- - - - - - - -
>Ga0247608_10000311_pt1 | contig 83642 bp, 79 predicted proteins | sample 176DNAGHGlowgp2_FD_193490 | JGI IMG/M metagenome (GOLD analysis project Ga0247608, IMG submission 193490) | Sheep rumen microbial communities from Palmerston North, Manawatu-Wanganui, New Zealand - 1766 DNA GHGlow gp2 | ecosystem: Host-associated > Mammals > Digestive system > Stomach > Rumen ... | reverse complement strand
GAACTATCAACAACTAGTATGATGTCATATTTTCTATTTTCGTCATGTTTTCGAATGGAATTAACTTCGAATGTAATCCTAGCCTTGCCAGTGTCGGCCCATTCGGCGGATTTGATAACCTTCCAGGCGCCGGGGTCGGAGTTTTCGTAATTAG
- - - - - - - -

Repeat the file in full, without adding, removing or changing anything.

>Ga0247608_10000311_pt1 | contig 83642 bp, 79 predicted proteins | sample 176DNAGHGlowgp2_FD_193490 | JGI IMG/M metagenome (GOLD analysis project Ga0247608, IMG submission 193490) | Sheep rumen microbial communities from Palmerston North, Manawatu-Wanganui, New Zealand - 1766 DNA GHGlow gp2 | ecosystem: Host-associated > Mammals > Digestive system > Stomach > Rumen ... | reverse complement strand
GAACTATCAACAACTAGTATGATGTCATATTTTCTATTTTCGTCATGTTTTCGAATGGAATTAACTTCGAATGTAATCCTAGCCTTGCCAGTGTCGGCCCATTCGGCGGATTTGATAACCTTCCAGGCGCCGGGGTCGGAGTTTTCGTAATTAG